Paul Greenberg

Coming out of my cubby, I met a khaki-clad caller at the front counter. A brief conversation ensued.

"Did y'all run an engagement picture of a colored girl on the same page as the white ones yesterday?"

"Yes, sir."

At that the man reached down, took out a large envelope, and placed it on the counter. "This is my daughter's engagement picture," he said. "If you want to run it next to a colored girl's, that'll be fine with us."

Then he nodded goodbye and was gone. My faith in people, in the South, in just plain ordinary decency was restored. No, justice hadn't exactly rolled down like mighty waters, but in those days even a trickle felt like a flood. The man in khaki hadn't made a big deal of it, either, which was another reason it was a splendid moment. I guess that's something else I have Justice Roaf to thank for.

Sometimes the providential works in accidental ways.


The other day I was reading about the life and adventuresome times of the Comtesse de la Tour du Pin, a lady-in-waiting to Marie Antoinette. And of all people, I immediately thought of my immigrant mother. She came from a tiny Polish village way back of beyond, a shtetl called Mordt. From outside Mordt, actually. A place so obscure nobody else ever seems to have heard of it. What could she possibly have had in common with an 18th-century French aristocrat at the court of Louis XVI?

I'll tell you. I made the connection on reading the countess' description of her escape from the mob during The Terror. She was hiding out in Bordeaux when, under the pretense of taking a stroll in the public gardens, she managed to slip away and board a dinghy to the ship that was waiting to take her across the ocean to America and safety. "There is no doubt," she would later recall, "that the heave of the oar with which the sailor pushed us off from shore was the happiest moment of my life."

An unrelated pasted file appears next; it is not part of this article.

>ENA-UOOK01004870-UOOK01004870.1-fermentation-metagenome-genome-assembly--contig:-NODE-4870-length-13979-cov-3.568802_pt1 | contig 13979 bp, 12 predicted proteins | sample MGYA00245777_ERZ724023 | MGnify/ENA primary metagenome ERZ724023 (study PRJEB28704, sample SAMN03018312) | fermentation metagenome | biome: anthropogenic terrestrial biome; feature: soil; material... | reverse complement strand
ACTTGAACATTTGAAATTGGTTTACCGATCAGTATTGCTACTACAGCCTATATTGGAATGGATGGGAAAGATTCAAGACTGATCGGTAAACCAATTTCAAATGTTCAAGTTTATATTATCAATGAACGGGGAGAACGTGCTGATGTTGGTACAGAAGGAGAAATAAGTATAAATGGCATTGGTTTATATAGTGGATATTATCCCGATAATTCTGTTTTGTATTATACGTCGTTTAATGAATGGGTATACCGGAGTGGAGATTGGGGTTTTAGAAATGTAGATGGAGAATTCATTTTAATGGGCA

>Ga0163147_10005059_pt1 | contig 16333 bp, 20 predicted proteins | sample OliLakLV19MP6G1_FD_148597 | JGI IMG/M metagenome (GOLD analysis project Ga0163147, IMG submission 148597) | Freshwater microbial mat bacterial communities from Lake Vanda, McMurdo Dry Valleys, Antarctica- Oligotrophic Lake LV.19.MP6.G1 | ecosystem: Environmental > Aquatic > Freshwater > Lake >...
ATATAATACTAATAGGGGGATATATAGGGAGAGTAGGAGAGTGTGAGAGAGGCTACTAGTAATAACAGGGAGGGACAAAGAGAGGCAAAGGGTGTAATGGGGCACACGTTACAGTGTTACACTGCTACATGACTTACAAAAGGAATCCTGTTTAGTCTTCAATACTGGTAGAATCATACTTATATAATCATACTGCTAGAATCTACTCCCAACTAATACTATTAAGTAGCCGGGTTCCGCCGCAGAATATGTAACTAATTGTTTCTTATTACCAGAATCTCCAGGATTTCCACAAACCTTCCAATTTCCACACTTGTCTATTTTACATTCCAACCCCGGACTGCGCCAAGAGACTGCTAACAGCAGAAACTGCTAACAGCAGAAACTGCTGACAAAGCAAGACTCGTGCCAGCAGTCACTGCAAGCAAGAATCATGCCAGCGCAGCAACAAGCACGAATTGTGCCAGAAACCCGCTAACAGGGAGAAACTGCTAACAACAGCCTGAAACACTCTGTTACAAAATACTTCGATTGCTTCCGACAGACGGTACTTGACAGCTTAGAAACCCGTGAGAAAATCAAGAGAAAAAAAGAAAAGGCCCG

That's when I thought of my mother. Sarah Ackerman Greenberg always blessed the day -- February 10, 1921 -- when she landed at the Port of Boston and first set foot on American soil. It seems a kinsman who had taken off for America after his house had burned down, the last of a series of reversals, had done well enough here to send my mother passage money. And so she was able to escape the poverty, war and general chaos she'd known growing up in the old country. Not to mention the horror to come in Europe.

Sometimes the providential works in accidental ways.

Paul Greenberg

Pulitzer Prize-winning Paul Greenberg, one of the most respected and honored commentators in America, is the editorial page editor of the Arkansas Democrat-Gazette.